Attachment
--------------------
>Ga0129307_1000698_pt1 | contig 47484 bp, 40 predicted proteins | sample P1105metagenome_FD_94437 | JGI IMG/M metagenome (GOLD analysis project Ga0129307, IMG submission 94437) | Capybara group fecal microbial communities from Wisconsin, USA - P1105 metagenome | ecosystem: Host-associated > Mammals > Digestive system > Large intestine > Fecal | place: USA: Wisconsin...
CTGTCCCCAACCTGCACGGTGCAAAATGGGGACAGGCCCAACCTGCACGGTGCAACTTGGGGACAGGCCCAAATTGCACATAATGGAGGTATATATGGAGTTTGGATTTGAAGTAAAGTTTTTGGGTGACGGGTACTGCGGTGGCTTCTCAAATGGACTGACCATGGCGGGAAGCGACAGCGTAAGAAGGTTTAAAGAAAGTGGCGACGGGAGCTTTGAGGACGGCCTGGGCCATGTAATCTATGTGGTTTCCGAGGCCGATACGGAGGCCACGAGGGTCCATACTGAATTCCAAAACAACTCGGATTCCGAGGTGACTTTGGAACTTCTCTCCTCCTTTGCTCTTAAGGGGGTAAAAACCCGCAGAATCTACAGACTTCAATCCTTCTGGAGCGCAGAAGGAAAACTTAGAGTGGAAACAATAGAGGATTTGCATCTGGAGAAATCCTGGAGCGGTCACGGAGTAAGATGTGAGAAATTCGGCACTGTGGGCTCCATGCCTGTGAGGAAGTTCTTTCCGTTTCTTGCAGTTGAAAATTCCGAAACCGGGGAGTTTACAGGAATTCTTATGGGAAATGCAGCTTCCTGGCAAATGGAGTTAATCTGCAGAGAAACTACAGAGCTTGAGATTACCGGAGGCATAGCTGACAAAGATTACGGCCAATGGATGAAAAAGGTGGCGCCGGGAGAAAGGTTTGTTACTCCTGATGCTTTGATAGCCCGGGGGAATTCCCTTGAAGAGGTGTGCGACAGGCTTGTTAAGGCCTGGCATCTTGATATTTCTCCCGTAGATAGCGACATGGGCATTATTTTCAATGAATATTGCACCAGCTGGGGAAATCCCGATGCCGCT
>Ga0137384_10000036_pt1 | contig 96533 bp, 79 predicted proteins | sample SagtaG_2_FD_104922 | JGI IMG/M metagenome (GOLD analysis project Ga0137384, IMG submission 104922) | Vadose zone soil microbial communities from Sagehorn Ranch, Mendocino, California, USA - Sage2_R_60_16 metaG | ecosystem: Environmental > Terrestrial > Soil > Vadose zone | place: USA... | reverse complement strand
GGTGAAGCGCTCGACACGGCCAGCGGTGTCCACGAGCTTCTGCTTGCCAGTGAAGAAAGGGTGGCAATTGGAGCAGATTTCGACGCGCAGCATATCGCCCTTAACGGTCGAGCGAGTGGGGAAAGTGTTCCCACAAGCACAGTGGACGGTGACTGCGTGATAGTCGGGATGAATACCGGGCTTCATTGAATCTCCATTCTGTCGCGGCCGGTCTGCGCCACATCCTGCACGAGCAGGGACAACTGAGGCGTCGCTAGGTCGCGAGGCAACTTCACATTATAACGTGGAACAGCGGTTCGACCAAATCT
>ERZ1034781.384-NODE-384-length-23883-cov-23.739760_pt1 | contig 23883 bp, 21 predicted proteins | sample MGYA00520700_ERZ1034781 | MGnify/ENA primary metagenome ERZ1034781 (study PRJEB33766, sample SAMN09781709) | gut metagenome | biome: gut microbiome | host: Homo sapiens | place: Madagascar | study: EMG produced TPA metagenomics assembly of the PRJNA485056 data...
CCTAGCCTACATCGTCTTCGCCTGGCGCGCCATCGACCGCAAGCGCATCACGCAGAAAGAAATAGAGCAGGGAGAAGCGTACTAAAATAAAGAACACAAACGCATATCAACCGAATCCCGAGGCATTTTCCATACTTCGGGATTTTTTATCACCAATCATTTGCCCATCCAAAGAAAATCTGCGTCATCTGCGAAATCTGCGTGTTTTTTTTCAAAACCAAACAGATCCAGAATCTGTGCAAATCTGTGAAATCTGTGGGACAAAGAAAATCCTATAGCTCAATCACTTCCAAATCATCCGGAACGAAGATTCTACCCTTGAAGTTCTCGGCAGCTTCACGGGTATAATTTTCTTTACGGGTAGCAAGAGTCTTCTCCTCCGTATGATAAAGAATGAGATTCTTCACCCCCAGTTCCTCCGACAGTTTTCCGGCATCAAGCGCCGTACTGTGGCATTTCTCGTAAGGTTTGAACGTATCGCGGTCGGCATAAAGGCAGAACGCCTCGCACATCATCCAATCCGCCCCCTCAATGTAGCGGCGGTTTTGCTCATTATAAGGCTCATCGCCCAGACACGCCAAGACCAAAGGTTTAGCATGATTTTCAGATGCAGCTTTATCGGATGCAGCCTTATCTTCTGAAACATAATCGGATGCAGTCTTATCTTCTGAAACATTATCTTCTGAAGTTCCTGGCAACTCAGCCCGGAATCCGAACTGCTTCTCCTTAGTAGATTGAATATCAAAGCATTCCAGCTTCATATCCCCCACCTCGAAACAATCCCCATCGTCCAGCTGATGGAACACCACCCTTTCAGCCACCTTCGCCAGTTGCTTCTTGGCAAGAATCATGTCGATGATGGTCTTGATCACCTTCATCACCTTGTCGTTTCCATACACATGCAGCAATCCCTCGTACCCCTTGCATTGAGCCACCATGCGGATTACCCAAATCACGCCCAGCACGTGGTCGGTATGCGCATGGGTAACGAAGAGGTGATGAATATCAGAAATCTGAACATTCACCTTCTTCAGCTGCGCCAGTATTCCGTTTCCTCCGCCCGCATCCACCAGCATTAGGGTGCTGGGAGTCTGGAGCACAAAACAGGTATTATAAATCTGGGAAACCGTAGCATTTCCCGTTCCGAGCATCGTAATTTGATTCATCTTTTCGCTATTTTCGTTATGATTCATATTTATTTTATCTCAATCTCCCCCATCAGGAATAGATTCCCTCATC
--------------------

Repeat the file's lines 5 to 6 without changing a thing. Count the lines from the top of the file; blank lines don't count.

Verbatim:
>ERZ1034781.384-NODE-384-length-23883-cov-23.739760_pt1 | contig 23883 bp, 21 predicted proteins | sample MGYA00520700_ERZ1034781 | MGnify/ENA primary metagenome ERZ1034781 (study PRJEB33766, sample SAMN09781709) | gut metagenome | biome: gut microbiome | host: Homo sapiens | place: Madagascar | study: EMG produced TPA metagenomics assembly of the PRJNA485056 data...
CCTAGCCTACATCGTCTTCGCCTGGCGCGCCATCGACCGCAAGCGCATCACGCAGAAAGAAATAGAGCAGGGAGAAGCGTACTAAAATAAAGAACACAAACGCATATCAACCGAATCCCGAGGCATTTTCCATACTTCGGGATTTTTTATCACCAATCATTTGCCCATCCAAAGAAAATCTGCGTCATCTGCGAAATCTGCGTGTTTTTTTTCAAAACCAAACAGATCCAGAATCTGTGCAAATCTGTGAAATCTGTGGGACAAAGAAAATCCTATAGCTCAATCACTTCCAAATCATCCGGAACGAAGATTCTACCCTTGAAGTTCTCGGCAGCTTCACGGGTATAATTTTCTTTACGGGTAGCAAGAGTCTTCTCCTCCGTATGATAAAGAATGAGATTCTTCACCCCCAGTTCCTCCGACAGTTTTCCGGCATCAAGCGCCGTACTGTGGCATTTCTCGTAAGGTTTGAACGTATCGCGGTCGGCATAAAGGCAGAACGCCTCGCACATCATCCAATCCGCCCCCTCAATGTAGCGGCGGTTTTGCTCATTATAAGGCTCATCGCCCAGACACGCCAAGACCAAAGGTTTAGCATGATTTTCAGATGCAGCTTTATCGGATGCAGCCTTATCTTCTGAAACATAATCGGATGCAGTCTTATCTTCTGAAACATTATCTTCTGAAGTTCCTGGCAACTCAGCCCGGAATCCGAACTGCTTCTCCTTAGTAGATTGAATATCAAAGCATTCCAGCTTCATATCCCCCACCTCGAAACAATCCCCATCGTCCAGCTGATGGAACACCACCCTTTCAGCCACCTTCGCCAGTTGCTTCTTGGCAAGAATCATGTCGATGATGGTCTTGATCACCTTCATCACCTTGTCGTTTCCATACACATGCAGCAATCCCTCGTACCCCTTGCATTGAGCCACCATGCGGATTACCCAAATCACGCCCAGCACGTGGTCGGTATGCGCATGGGTAACGAAGAGGTGATGAATATCAGAAATCTGAACATTCACCTTCTTCAGCTGCGCCAGTATTCCGTTTCCTCCGCCCGCATCCACCAGCATTAGGGTGCTGGGAGTCTGGAGCACAAAACAGGTATTATAAATCTGGGAAACCGTAGCATTTCCCGTTCCGAGCATCGTAATTTGATTCATCTTTTCGCTATTTTCGTTATGATTCATATTTATTTTATCTCAATCTCCCCCATCAGGAATAGATTCCCTCATC